The Emotion Coaching UK session was eye-opening and fascinating, and I especially found learning about the brain very interesting. It clarified why we react the way we do when our emotions are running high. When a person is experiencing an emotional moment, they ‘flip their lids’ or in other words, the brain reacts and we ‘flip’ from our upstairs brain, which is our thinking brain, to our downstairs brain and go into a fight or flight type mode, or even a freeze type mode Emotion coaching encourages us to re-establish the connection between our thinking brain and our emotions so we can calm down and look at a situation rationally. Another aspect I found very interesting was learning about meta-emotion philosophy, which is basically emotion coaching ourselves and having greater awareness of ourselves, our emotions, how we react to others’ emotions and how we regulate our own emotions. Our meta-emotion philosophy influences how we react and respond to emotions in others, which is really important for helping parents and carers to support their children.
I learned an important lesson from the core training about different styles of dealing with emotions. I realised I have previously applied a dismissive style. This doesn’t mean I have not had good intentions to help the children and comfort them, but I’ve tried to push the emotions away or reduce them, thinking it would make it easier for them. An example would be trying to be positive and distract with “let’s have a cuddle and a snack” or “it’s fine, these things happen”. By doing this, I haven’t given them opportunities to self-regulate and to let them become aware, learn about and trust their feelings.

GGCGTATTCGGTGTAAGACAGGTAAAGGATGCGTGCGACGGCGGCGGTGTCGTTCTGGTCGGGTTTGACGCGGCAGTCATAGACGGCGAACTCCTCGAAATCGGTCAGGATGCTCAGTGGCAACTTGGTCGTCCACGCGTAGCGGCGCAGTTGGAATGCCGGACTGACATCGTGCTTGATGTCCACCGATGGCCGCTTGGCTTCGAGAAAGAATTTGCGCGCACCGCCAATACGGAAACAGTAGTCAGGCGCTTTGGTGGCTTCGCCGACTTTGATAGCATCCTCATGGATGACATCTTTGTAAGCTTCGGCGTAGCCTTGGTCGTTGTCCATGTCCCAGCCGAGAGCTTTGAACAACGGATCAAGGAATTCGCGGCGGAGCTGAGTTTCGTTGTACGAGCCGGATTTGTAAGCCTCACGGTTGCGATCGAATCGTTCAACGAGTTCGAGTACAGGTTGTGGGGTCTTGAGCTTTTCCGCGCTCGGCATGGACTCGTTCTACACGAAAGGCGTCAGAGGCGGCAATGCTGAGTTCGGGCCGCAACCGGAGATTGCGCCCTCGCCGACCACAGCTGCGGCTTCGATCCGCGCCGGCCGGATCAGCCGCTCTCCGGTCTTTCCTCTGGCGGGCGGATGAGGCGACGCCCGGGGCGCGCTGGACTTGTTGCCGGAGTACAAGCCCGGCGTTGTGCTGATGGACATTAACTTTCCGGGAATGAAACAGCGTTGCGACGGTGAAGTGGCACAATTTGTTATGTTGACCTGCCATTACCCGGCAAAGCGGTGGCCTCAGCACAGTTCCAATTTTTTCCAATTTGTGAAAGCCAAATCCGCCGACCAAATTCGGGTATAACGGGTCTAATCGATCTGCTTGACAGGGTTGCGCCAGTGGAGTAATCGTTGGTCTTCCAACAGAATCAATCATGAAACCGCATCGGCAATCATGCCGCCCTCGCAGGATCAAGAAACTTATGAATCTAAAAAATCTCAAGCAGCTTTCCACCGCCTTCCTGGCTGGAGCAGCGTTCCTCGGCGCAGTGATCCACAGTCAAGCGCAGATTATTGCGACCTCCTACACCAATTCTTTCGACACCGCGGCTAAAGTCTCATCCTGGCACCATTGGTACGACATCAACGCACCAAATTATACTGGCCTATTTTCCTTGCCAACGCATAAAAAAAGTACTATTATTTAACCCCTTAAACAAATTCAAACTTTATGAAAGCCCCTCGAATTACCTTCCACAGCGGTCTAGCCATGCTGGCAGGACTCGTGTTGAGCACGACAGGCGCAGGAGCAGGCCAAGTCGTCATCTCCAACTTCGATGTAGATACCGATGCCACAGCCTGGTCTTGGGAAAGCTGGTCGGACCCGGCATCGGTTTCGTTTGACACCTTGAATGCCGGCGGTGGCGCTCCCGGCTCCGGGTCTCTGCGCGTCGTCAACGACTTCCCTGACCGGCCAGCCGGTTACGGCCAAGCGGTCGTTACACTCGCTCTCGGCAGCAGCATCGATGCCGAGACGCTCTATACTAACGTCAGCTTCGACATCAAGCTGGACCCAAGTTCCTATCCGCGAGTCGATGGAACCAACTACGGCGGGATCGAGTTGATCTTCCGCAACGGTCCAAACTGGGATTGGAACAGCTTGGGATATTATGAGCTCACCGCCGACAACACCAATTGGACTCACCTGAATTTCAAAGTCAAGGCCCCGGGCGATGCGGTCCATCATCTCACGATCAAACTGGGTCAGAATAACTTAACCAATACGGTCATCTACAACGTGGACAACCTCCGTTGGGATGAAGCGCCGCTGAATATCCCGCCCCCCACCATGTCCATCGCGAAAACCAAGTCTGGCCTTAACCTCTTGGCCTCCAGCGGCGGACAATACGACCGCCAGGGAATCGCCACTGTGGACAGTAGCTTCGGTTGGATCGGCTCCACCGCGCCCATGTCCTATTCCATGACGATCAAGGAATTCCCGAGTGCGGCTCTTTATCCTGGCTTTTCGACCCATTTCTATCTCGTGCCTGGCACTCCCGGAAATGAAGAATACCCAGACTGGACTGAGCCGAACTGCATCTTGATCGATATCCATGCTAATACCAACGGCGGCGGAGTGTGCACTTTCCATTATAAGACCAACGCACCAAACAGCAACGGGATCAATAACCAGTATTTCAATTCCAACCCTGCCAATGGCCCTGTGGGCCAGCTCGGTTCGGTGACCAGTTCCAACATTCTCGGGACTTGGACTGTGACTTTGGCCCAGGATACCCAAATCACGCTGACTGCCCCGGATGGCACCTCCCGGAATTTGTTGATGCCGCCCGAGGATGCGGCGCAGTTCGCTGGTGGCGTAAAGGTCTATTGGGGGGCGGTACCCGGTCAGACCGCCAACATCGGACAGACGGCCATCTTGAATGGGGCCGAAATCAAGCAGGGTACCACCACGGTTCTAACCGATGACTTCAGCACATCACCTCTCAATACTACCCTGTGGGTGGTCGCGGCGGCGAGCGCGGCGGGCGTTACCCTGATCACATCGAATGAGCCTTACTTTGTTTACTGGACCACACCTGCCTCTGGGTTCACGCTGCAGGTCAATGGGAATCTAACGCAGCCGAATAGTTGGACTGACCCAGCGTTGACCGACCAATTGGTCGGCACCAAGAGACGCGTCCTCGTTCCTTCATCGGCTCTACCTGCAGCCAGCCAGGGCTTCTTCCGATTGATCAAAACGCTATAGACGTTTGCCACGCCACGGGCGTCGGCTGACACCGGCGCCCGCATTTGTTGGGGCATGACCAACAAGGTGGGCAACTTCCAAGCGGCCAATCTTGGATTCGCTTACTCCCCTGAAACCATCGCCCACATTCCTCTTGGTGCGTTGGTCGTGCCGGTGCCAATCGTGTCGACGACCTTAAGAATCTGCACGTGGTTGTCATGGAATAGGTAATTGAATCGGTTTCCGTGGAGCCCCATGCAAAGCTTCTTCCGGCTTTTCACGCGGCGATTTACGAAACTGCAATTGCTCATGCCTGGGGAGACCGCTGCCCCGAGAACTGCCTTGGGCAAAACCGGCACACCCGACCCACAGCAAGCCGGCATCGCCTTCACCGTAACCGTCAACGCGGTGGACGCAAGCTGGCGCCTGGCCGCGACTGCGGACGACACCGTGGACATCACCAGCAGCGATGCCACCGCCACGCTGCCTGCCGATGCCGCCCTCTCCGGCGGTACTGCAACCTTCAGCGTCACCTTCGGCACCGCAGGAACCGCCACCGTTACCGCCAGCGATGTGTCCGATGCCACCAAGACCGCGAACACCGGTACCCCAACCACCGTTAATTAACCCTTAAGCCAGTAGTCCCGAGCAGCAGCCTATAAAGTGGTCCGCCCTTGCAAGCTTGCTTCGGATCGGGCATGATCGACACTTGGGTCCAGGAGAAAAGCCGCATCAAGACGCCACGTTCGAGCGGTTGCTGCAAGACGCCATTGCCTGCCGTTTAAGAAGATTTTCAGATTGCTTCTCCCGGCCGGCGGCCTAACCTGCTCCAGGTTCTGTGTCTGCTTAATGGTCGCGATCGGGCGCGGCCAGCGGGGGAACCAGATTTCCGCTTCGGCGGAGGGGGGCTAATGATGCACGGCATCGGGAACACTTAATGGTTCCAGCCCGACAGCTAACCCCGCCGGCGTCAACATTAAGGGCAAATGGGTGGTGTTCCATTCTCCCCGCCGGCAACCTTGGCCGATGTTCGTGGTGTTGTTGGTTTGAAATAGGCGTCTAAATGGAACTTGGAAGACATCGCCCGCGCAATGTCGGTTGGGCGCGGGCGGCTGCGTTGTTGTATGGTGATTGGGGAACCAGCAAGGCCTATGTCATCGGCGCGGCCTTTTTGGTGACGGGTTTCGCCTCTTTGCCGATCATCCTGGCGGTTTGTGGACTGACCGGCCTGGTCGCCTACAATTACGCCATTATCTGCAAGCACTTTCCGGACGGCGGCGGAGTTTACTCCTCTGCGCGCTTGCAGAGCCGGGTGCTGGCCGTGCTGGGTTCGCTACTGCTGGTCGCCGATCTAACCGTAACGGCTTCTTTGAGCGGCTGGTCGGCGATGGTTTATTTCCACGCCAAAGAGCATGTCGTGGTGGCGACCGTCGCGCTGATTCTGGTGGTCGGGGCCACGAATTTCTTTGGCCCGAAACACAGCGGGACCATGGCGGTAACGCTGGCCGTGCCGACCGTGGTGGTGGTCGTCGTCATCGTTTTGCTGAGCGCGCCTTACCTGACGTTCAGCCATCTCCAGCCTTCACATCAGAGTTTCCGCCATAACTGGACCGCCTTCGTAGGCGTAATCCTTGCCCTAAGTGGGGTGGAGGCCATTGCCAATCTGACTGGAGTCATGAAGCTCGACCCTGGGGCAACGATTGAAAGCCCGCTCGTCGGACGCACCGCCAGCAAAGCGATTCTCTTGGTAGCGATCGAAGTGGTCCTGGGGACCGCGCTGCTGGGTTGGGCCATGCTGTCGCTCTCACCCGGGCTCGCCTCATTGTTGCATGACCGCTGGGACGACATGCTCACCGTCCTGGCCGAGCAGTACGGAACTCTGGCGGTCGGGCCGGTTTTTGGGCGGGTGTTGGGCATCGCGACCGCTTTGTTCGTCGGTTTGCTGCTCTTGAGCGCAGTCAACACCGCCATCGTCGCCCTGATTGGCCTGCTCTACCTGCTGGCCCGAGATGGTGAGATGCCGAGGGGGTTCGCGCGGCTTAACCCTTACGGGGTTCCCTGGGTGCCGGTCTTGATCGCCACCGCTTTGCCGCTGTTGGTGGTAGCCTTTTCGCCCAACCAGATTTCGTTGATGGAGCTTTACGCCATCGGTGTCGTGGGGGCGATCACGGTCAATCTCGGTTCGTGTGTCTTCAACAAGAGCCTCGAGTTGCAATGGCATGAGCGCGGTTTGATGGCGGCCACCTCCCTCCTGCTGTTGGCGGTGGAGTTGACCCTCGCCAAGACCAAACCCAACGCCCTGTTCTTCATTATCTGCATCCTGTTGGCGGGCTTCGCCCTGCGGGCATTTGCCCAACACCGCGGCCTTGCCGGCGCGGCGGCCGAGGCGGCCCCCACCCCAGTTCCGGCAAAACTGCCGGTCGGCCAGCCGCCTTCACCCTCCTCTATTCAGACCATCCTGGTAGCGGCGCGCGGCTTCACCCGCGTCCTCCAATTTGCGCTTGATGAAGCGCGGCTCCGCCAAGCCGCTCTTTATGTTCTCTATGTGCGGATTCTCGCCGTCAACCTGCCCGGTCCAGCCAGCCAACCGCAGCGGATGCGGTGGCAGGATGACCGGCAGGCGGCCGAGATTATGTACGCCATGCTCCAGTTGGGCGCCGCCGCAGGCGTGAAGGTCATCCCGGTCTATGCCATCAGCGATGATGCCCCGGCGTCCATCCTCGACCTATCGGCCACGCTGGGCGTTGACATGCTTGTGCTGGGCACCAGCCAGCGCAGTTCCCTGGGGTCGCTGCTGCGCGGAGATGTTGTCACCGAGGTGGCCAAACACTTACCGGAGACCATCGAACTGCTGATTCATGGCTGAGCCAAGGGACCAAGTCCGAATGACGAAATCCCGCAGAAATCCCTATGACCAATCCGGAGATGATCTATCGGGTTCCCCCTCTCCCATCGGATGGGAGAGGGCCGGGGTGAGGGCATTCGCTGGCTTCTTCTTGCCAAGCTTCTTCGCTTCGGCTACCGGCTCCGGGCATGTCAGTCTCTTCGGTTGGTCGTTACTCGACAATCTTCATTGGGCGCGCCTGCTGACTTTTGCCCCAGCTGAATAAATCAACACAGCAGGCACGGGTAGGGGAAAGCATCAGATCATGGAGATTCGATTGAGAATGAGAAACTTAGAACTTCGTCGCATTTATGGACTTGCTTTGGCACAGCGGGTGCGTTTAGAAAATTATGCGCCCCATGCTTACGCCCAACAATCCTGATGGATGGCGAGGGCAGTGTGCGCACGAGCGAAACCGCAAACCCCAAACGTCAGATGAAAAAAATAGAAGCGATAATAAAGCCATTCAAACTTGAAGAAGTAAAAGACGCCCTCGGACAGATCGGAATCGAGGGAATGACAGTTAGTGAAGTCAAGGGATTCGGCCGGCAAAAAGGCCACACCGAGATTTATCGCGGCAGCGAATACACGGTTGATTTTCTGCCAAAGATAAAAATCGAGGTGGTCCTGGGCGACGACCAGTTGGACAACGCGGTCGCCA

Moving forward, I will be applying emotion coaching to my role through four steps:
- Tuning in and empathising with the children in my care to calm them.
- Validating and labelling their feelings to let them know those emotions have been seen.
- If needed, setting a limit on the behaviour by setting the boundaries on acceptable behaviour while enabling them to keep their self-dignity.
- Problem solving with the child when they are calm to build alternative ideas and actions.
Applying these four steps in my practice will help children to learn to self-regulate rather than ‘flipping out’. By using this approach, I will be helping children and young people to develop emotional resilience, empathy and problem-solving skills. In other words, by co-regulating them to enable them to self-regulate.
I even use emotion coaching on myself. If something triggers my emotions and I go to my upstairs brain, I now stop and think: ‘what am I feeling’, ‘what is happening to me now’. Then I can start to think ‘where is this going to get me?’ or ‘what is this going to solve?’. I’ll talk myself through the emotion coaching steps, ensuring I calm myself first, so I can problem-solve much more efficiently. In stressful day-to-day life, triggers are going to happen to us all. By starting children with emotion coaching when they are young, they will develop the skills to prepare for those days and to deal with them effectively. This is why I recommend emotion coaching to nannies, carers and parents, especially as children develop their understanding about emotions through interpersonal relationships with key adults. It also helps them to feel more in control of their emotional experiences, while being more sensitive to their needs.
My whole perspective on supporting children and their families has significantly changed after attending this training. It’s something I feel very passionate about. I’m hoping to qualify as an emotion coach consultant and practitioner and I’ve set up my own Instagram page to help parents, nannies and child care providers.”Follow Stephanie on Instagram